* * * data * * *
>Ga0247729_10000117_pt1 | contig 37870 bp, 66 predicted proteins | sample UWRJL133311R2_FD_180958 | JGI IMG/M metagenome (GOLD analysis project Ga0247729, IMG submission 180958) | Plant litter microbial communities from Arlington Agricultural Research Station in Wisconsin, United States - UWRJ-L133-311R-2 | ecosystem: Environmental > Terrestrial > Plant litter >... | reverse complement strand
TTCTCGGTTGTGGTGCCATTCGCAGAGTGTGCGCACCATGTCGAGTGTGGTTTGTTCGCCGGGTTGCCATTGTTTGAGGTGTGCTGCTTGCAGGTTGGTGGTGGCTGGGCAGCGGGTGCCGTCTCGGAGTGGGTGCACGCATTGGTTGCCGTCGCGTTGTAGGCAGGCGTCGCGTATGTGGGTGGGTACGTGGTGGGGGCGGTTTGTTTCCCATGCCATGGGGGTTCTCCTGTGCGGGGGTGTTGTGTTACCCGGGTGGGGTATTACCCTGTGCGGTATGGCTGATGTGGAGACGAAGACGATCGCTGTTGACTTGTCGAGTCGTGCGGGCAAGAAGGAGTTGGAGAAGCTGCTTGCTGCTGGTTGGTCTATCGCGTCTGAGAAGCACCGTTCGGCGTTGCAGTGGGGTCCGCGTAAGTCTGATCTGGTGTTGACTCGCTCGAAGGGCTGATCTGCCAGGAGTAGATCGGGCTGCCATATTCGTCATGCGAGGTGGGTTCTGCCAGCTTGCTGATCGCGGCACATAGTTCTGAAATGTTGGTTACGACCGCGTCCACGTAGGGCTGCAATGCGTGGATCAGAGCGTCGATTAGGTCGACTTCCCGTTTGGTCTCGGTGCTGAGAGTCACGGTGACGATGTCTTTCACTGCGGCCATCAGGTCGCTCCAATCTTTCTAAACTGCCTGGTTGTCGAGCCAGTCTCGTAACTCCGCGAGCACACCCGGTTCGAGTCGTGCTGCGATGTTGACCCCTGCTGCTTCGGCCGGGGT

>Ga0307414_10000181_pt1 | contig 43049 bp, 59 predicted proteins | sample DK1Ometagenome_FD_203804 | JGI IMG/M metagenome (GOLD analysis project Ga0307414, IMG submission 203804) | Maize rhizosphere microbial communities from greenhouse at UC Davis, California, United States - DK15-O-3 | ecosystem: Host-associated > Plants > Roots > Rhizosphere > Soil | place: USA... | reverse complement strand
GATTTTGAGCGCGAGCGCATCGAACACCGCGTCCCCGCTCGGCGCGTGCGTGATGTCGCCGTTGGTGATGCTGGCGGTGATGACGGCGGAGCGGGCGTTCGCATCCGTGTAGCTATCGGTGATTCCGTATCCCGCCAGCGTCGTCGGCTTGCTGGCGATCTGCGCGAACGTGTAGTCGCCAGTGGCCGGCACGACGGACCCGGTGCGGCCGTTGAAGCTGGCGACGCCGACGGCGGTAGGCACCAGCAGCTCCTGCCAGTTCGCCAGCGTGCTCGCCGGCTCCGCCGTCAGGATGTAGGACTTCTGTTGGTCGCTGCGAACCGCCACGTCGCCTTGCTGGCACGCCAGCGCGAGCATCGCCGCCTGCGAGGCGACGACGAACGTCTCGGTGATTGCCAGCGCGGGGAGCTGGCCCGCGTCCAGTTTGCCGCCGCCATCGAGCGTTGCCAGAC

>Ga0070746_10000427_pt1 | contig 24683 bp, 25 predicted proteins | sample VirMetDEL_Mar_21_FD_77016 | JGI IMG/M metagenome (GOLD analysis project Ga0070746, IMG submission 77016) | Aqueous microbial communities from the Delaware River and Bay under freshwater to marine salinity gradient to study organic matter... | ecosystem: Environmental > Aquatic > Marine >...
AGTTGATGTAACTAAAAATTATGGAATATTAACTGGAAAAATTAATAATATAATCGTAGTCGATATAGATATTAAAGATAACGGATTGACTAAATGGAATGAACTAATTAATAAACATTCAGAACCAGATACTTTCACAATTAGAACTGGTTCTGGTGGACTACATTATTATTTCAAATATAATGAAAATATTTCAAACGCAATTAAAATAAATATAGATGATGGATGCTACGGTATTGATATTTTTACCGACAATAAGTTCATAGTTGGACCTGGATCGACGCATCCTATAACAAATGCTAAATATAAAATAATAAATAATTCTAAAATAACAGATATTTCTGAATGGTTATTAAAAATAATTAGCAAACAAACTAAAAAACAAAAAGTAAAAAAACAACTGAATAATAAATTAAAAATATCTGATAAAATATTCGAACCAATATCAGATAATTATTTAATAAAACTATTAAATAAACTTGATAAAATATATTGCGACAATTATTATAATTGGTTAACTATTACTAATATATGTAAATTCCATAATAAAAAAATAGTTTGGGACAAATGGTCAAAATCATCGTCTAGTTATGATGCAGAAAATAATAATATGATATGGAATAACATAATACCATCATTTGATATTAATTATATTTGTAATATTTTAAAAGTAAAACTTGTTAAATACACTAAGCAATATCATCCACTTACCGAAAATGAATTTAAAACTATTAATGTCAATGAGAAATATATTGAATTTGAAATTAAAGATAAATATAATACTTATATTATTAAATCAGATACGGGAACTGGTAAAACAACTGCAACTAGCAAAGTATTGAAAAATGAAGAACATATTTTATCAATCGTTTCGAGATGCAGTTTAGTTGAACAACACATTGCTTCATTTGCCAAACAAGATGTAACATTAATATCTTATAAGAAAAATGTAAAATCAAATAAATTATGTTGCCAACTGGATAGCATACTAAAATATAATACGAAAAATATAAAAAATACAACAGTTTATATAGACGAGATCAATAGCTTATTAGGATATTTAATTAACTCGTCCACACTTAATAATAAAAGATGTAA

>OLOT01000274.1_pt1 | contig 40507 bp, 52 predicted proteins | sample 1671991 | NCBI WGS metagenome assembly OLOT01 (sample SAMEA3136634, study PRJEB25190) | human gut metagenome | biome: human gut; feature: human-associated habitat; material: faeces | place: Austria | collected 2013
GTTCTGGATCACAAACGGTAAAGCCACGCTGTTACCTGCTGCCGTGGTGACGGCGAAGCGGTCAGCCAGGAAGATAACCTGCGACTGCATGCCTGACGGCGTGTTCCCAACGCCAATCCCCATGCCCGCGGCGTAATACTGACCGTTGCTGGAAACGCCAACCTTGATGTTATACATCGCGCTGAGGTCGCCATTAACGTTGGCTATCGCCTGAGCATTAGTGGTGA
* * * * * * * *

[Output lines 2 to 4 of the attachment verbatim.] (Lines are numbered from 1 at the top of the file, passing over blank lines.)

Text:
TTCTCGGTTGTGGTGCCATTCGCAGAGTGTGCGCACCATGTCGAGTGTGGTTTGTTCGCCGGGTTGCCATTGTTTGAGGTGTGCTGCTTGCAGGTTGGTGGTGGCTGGGCAGCGGGTGCCGTCTCGGAGTGGGTGCACGCATTGGTTGCCGTCGCGTTGTAGGCAGGCGTCGCGTATGTGGGTGGGTACGTGGTGGGGGCGGTTTGTTTCCCATGCCATGGGGGTTCTCCTGTGCGGGGGTGTTGTGTTACCCGGGTGGGGTATTACCCTGTGCGGTATGGCTGATGTGGAGACGAAGACGATCGCTGTTGACTTGTCGAGTCGTGCGGGCAAGAAGGAGTTGGAGAAGCTGCTTGCTGCTGGTTGGTCTATCGCGTCTGAGAAGCACCGTTCGGCGTTGCAGTGGGGTCCGCGTAAGTCTGATCTGGTGTTGACTCGCTCGAAGGGCTGATCTGCCAGGAGTAGATCGGGCTGCCATATTCGTCATGCGAGGTGGGTTCTGCCAGCTTGCTGATCGCGGCACATAGTTCTGAAATGTTGGTTACGACCGCGTCCACGTAGGGCTGCAATGCGTGGATCAGAGCGTCGATTAGGTCGACTTCCCGTTTGGTCTCGGTGCTGAGAGTCACGGTGACGATGTCTTTCACTGCGGCCATCAGGTCGCTCCAATCTTTCTAAACTGCCTGGTTGTCGAGCCAGTCTCGTAACTCCGCGAGCACACCCGGTTCGAGTCGTGCTGCGATGTTGACCCCTGCTGCTTCGGCCGGGGT

>Ga0307414_10000181_pt1 | contig 43049 bp, 59 predicted proteins | sample DK1Ometagenome_FD_203804 | JGI IMG/M metagenome (GOLD analysis project Ga0307414, IMG submission 203804) | Maize rhizosphere microbial communities from greenhouse at UC Davis, California, United States - DK15-O-3 | ecosystem: Host-associated > Plants > Roots > Rhizosphere > Soil | place: USA... | reverse complement strand
GATTTTGAGCGCGAGCGCATCGAACACCGCGTCCCCGCTCGGCGCGTGCGTGATGTCGCCGTTGGTGATGCTGGCGGTGATGACGGCGGAGCGGGCGTTCGCATCCGTGTAGCTATCGGTGATTCCGTATCCCGCCAGCGTCGTCGGCTTGCTGGCGATCTGCGCGAACGTGTAGTCGCCAGTGGCCGGCACGACGGACCCGGTGCGGCCGTTGAAGCTGGCGACGCCGACGGCGGTAGGCACCAGCAGCTCCTGCCAGTTCGCCAGCGTGCTCGCCGGCTCCGCCGTCAGGATGTAGGACTTCTGTTGGTCGCTGCGAACCGCCACGTCGCCTTGCTGGCACGCCAGCGCGAGCATCGCCGCCTGCGAGGCGACGACGAACGTCTCGGTGATTGCCAGCGCGGGGAGCTGGCCCGCGTCCAGTTTGCCGCCGCCATCGAGCGTTGCCAGAC